Learning to Dance with the Trinityby Joe Johnson
For as long as I can remember I have loved Jesus. I remember as a five year old doing “devotions” along a creek in Canton, South Dakota thinking, “If Jesus was on the other side I would walk on the water to be with Him.”
I have wanted to follow Jesus for as long as I can remember. I attended church every Sunday, and then chapel daily as a high school student at Augustana Academy. I attended daily chapel as a college student at Concordia, LBI (Lutheran Bible Institute), and Luther Seminary. The Gospel I heard proclaimed could be summarized briefly as, “Jesus suffered for my sins so I don’t have to suffer for my sins and could go to heaven fully forgiven.”
In 1983 I decided to pursue a Doctor of Ministry at Fuller Seminary so I could study healing with John Wimber. Along with the Gospel of forgiveness, we learned that Jesus proclaimed the Gospel of the Kingdom, which He demonstrated in signs and wonders. Jesus taught the meaning of the kingdom of the heavens to His students and gave them authority and power to do what He did. John Wimber modeled this and equipped us to do it. The theme of my dissertation was, “Making Disciples Who Do Jesus’ Ministry.”
In 2009 I attended the Fuller “Spirituality and Ministry” Doctor of Ministry course taught by Dallas Willard* for two weeks at Mater Dolorosa Retreat Center in the foothills of the San Gabriel mountains. I stepped into the Holy Spirit stream of spiritual formation. I decided to learn with Jesus how to live my life as He would lead it if He were me. How blessed I am to be enjoying this ride in the Kingdom of the heavens. This is not the heaven we enjoy when we die—it has to do with reigning now today, whenever we participate in what God is doing with us and others.
The V.I.M. (and vigor) model helps me live in the kingdom of the heavens with Jesus. V.I.M. is an acronym for “vision, intention and means.”
Vision: The kingdom of the heavens is available now, enabling us to be the kind of person on the inside who loves like Jesus loves. We change from the inside out! Jesus’ character includes the fruit of the Holy Spirit—love, joy, peace, long suffering, kindness, goodness, faithfulness, gentleness and self control.
So here’s what I want you to do with God helping you: Take your everyday, ordinary life—your sleeping, eating, going-to-work and walking-around life—and place it before God as an offering. Embracing what God does for you is the best thing you can do for Him. Don’t become so well-adjusted to your culture that you fit into it without even thinking. Instead, fix your attention on God. You’ll be changed from the inside out (Romans 12:1 The Message).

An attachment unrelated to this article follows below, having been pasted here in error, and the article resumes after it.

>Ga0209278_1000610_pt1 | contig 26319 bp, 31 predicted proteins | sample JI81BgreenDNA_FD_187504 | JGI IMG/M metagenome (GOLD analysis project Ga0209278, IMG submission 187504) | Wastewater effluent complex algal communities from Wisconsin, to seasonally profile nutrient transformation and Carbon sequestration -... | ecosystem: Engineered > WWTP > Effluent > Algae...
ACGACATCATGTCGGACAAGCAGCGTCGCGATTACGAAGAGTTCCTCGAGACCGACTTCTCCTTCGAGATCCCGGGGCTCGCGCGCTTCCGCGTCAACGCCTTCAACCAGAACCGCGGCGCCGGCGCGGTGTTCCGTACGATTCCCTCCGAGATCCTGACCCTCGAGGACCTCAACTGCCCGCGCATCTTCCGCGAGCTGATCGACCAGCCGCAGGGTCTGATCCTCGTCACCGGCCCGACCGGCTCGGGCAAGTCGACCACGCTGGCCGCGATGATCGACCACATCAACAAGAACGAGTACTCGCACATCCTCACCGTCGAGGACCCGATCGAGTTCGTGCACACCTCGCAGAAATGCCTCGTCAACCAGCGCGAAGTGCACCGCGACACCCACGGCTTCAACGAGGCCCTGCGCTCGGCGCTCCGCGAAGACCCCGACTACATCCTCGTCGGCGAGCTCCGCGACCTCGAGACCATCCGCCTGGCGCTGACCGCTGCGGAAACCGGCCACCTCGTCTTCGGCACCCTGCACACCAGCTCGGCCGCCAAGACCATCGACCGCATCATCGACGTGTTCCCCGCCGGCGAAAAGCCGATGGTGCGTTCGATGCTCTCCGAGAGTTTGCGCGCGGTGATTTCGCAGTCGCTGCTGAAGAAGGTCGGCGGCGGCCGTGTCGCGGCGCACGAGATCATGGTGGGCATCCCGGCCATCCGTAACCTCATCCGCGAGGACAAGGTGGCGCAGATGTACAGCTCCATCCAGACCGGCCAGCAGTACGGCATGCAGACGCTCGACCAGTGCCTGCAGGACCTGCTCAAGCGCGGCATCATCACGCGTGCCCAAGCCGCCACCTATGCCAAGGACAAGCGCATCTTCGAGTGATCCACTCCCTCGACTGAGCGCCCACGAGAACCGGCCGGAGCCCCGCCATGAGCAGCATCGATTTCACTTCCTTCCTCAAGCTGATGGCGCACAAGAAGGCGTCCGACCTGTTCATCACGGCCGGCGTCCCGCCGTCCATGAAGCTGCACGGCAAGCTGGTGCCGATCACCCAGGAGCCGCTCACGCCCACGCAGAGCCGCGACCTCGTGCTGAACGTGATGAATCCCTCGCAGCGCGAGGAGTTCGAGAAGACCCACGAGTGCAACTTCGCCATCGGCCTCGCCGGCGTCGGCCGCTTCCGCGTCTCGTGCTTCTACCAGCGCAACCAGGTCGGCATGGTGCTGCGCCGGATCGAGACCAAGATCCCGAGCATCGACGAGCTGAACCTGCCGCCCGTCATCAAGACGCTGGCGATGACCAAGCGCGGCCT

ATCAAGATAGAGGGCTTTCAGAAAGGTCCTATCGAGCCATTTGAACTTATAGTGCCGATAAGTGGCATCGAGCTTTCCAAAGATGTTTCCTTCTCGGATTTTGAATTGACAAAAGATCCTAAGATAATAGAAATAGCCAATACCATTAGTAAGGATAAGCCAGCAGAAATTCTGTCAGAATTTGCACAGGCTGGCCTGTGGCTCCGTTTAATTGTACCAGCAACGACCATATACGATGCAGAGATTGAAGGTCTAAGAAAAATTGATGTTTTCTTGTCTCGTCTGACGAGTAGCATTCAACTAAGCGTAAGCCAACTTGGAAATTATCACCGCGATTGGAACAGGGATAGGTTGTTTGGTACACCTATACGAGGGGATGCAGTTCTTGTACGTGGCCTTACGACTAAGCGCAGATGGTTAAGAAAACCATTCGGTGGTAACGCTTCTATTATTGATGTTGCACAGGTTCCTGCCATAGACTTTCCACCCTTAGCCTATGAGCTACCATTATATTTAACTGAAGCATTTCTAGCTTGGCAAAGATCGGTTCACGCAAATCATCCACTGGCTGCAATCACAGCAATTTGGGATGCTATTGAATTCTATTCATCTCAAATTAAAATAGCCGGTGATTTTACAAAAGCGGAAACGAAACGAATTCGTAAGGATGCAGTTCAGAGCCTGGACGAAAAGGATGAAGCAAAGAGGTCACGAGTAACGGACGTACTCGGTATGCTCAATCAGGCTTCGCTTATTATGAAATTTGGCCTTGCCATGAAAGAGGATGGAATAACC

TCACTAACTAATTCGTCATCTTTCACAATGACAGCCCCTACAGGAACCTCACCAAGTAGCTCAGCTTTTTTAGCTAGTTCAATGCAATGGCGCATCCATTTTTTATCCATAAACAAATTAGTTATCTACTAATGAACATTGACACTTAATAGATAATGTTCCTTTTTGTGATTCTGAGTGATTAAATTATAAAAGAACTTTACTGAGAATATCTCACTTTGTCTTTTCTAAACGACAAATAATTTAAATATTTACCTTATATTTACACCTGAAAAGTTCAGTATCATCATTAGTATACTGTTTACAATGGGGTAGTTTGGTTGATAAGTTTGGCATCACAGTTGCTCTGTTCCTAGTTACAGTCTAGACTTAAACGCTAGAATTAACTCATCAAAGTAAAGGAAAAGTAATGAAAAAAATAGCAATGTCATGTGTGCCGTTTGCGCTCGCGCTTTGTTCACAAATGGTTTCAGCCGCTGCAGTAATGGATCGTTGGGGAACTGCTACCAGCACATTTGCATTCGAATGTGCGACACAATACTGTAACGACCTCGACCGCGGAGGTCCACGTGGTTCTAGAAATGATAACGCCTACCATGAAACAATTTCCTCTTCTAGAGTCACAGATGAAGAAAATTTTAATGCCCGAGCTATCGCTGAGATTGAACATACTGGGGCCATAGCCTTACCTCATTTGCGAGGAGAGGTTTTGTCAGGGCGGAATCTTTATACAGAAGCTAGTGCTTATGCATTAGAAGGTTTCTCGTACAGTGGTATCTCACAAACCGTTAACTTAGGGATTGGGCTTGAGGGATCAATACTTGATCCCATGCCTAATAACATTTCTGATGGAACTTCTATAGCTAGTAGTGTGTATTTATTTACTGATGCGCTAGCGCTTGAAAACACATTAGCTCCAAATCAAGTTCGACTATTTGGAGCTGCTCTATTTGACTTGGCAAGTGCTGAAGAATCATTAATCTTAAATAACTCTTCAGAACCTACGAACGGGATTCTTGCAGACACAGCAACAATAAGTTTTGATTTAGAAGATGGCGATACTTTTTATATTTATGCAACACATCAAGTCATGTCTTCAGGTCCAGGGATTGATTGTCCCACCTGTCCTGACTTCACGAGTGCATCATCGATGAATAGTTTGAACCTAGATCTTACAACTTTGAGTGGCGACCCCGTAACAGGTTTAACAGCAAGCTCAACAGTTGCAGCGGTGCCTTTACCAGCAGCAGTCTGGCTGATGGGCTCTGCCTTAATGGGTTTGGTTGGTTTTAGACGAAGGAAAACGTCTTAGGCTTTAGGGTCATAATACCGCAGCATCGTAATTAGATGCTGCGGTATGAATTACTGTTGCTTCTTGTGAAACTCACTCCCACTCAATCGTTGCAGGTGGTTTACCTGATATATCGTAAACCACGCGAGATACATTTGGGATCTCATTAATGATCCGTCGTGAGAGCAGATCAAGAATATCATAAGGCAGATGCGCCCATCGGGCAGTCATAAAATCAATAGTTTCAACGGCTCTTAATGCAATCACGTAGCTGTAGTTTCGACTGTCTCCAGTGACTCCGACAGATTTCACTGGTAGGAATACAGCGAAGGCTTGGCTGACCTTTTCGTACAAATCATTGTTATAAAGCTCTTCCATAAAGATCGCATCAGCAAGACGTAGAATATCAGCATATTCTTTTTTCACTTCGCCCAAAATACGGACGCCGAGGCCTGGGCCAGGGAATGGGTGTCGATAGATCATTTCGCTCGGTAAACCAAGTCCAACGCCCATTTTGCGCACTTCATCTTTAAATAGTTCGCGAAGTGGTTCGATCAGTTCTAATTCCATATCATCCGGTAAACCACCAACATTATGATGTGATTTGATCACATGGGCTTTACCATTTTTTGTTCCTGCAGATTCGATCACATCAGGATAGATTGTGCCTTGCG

Intention: I decide to become an apprentice or student of the Master Teacher. Jesus commands us to go and make disciples of all kinds of people (Matthew 28:18-20). The Greek word, mathetes, means learner. An apprentice is a person who hangs out with Jesus so he can be like Him and do what He does.
Means: God desires to transform us. We cannot transform ourselves, but we can change on the inside through soul training exercises or disciplines of the Holy Spirit. We practice holy habits like solitude, silence, prayer, submission, worship, celebration, fellowship, giving, sleep (eight hours), margins, memorization of Scripture, fasting, sacrifice, frugality, and study. We do this in community, empowered by the Holy Spirit. Without Jesus we can do nothing (John 15:5), and this is absolutely true. However, it is also true that if we do nothing, it will assuredly be without Jesus. Grace is not opposed to effort—it is opposed to “earning.” Grace is not just for guilt but for life. Grace is more than unmerited favor—it is God acting in my life to do what I cannot accomplish on my own.
“We grow in the grace and knowledge of our Lord and Savior, Jesus Christ (2 Peter 3:18). We experience an interactive, transforming friendship with each member of the Trinity. “Our fellowship is with the Father… he is the one who invited you into this wonderful friendship with his Son, Jesus Christ our Lord… And we know he lives in us because the Holy Spirit lives in us” (1 John 1:3b, 1 Corinthians 1:9b, 1 John 3:24b NLT).